But with the fiscal cliff and U.S. election in the rearview mirror, Europe’s sovereign debt crisis easing and China stabilizing, the economic picture is not nearly as scary as it once was.

Unlike in recent years, “it’s pretty clear right now that the world does not look like it’s coming to an end,” said Weild. “You don’t need a lot of stability compared to the incredible instability of the credit crisis environment to get people to stick their toes back in the water.”

After learning scary lessons from the last crisis, corporations have stockpiled huge hoards of cash that investors are demanding they put to use (see: David Einhorn vs. Apple (NASDAQ:AAPL)).

According to Factset, non-financial S&P 500 companies were sitting on $1.23 trillion of cash and short-term investments at the end of the third quarter of 2012, up 4.1% sequentially and 5.8% year-over-year.

“There’s just so much cash out there. They need to do things,” said Scott Eisenberg, a managing partner at boutique investment bank Amherst Partners.

A Rising Tide…

At the same time, the M&A world has received a boost from the stock market, which thanks to the better economic picture and unprecedented easing from the Federal Reserve is nearing all-time highs.

Even though one would think companies would be more likely to pull the trigger on deals when prices are low, the opposite is usually true.

“Believe it or not, M&A activity actually picks up dramatically when the stock market does well,” said Weild.

Despite the stronger market, price-to-earnings ratios haven’t yet risen to pre-crisis levels.

“We’re not seeing valuations that are absolutely nutty,” said Eisenberg.

The higher equity prices can also help facilitate deals even among companies that don’t have a treasure trove of cash. Companies are able to use their own elevated shares as currency in all or partial stock transactions, such as the AMR-US Airways tie-up.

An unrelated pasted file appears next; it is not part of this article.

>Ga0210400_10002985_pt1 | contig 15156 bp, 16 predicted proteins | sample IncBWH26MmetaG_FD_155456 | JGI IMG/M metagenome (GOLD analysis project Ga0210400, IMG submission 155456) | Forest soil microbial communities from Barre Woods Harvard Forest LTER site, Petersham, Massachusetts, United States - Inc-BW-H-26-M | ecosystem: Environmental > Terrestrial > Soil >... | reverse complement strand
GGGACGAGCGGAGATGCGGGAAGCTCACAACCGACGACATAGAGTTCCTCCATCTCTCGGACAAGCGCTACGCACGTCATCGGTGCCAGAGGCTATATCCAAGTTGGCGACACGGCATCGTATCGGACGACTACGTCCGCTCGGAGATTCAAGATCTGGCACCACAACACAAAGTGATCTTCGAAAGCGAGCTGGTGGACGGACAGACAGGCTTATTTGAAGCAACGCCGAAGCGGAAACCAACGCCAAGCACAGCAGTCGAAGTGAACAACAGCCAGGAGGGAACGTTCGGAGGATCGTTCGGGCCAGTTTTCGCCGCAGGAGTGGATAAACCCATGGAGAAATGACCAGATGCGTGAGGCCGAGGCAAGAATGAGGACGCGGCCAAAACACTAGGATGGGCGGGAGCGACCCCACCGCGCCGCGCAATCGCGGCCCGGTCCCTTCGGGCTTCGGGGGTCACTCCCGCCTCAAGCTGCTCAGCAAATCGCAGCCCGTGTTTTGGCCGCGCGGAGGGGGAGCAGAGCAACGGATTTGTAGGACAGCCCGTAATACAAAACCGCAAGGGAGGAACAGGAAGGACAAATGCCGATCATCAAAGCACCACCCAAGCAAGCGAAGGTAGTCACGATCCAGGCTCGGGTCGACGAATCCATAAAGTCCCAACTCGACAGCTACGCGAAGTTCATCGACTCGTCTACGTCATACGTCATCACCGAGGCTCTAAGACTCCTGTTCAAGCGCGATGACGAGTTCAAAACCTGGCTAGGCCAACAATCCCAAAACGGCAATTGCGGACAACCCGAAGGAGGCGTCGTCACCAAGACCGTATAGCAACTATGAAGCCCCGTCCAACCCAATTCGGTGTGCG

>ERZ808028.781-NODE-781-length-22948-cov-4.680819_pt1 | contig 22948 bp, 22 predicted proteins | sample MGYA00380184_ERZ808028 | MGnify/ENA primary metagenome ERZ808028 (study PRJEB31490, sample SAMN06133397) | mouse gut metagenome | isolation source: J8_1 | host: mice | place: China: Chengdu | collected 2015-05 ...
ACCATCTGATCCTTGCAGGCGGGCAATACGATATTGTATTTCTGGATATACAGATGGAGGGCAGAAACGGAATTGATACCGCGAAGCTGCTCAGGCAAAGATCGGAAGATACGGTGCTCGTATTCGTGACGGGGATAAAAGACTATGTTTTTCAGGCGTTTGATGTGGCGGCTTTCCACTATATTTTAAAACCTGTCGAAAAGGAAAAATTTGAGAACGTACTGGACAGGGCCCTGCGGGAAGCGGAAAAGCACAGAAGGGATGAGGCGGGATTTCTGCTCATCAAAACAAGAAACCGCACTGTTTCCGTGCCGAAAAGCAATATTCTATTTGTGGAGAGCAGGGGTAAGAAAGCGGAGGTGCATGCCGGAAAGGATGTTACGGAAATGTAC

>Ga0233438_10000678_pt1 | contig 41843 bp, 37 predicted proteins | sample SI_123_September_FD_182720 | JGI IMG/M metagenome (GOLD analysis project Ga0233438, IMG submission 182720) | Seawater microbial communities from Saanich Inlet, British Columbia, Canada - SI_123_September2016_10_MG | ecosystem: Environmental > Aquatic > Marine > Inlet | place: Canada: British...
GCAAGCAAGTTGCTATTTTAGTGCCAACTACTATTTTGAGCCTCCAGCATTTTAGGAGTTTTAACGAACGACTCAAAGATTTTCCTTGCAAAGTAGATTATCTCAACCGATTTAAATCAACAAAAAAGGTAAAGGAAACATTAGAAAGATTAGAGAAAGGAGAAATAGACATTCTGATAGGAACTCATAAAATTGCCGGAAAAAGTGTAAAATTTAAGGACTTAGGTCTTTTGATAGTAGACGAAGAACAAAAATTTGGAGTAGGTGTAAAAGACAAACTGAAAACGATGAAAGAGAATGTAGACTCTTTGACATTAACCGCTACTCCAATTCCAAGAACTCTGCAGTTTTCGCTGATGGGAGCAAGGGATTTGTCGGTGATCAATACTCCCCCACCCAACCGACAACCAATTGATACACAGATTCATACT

Will M&A Recovery Continue?

Rejuvenated M&A activity can help bolster the stock market as investors bet on future deals and by driving earnings despite slow organic sales.

It can also spell some relief for deal lawyers and investment bankers who have been hit by the M&A slowdown.

“As corporate M&A lawyers, we’re all very excited by this because it hasn’t been a steady trend since 2008. It’s been up and down,” said Fitzpatrick.

Investment bankers should clean up on the Heinz deal, with financing being provided by J.P. Morgan Chase (NYSE:JPM) and Wells Fargo (NYSE:WFC) and Bank of America Merrill Lynch (NYSE:BAC) and Lazard (NYSE:LAZ) serving as advisors.

So how long will the M&A recovery last?

As long as the stock market continues to do well, Weild said he’d be “surprised” if overall M&A activity in 2013 doesn’t surpass the levels of the past two years.

He predicted a more meaningful recovery in the M&A market once the Fed signals a rise in interest rates, triggering retail investors to rotate cash out of bond portfolios and back into the stock market.

“Only time will tell if others jump in on these developments, but remember every flood of economic growth starts with a trickle,” said Anthony Sabino, a professor at St. John’s University.